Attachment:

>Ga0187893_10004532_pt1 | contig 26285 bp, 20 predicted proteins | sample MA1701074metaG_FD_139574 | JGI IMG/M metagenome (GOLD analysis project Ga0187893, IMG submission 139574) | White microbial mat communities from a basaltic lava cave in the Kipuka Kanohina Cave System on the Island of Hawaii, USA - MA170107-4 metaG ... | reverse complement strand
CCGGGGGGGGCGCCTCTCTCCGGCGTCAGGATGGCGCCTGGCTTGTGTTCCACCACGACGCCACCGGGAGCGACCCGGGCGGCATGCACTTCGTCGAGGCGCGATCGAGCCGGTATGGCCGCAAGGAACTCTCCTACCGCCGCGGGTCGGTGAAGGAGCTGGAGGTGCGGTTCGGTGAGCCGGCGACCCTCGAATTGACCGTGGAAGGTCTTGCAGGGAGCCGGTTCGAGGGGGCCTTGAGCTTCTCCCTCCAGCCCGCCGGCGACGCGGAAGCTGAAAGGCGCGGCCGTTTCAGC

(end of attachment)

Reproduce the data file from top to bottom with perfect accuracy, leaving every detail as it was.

>Ga0187893_10004532_pt1 | contig 26285 bp, 20 predicted proteins | sample MA1701074metaG_FD_139574 | JGI IMG/M metagenome (GOLD analysis project Ga0187893, IMG submission 139574) | White microbial mat communities from a basaltic lava cave in the Kipuka Kanohina Cave System on the Island of Hawaii, USA - MA170107-4 metaG ... | reverse complement strand
CCGGGGGGGGCGCCTCTCTCCGGCGTCAGGATGGCGCCTGGCTTGTGTTCCACCACGACGCCACCGGGAGCGACCCGGGCGGCATGCACTTCGTCGAGGCGCGATCGAGCCGGTATGGCCGCAAGGAACTCTCCTACCGCCGCGGGTCGGTGAAGGAGCTGGAGGTGCGGTTCGGTGAGCCGGCGACCCTCGAATTGACCGTGGAAGGTCTTGCAGGGAGCCGGTTCGAGGGGGCCTTGAGCTTCTCCCTCCAGCCCGCCGGCGACGCGGAAGCTGAAAGGCGCGGCCGTTTCAGC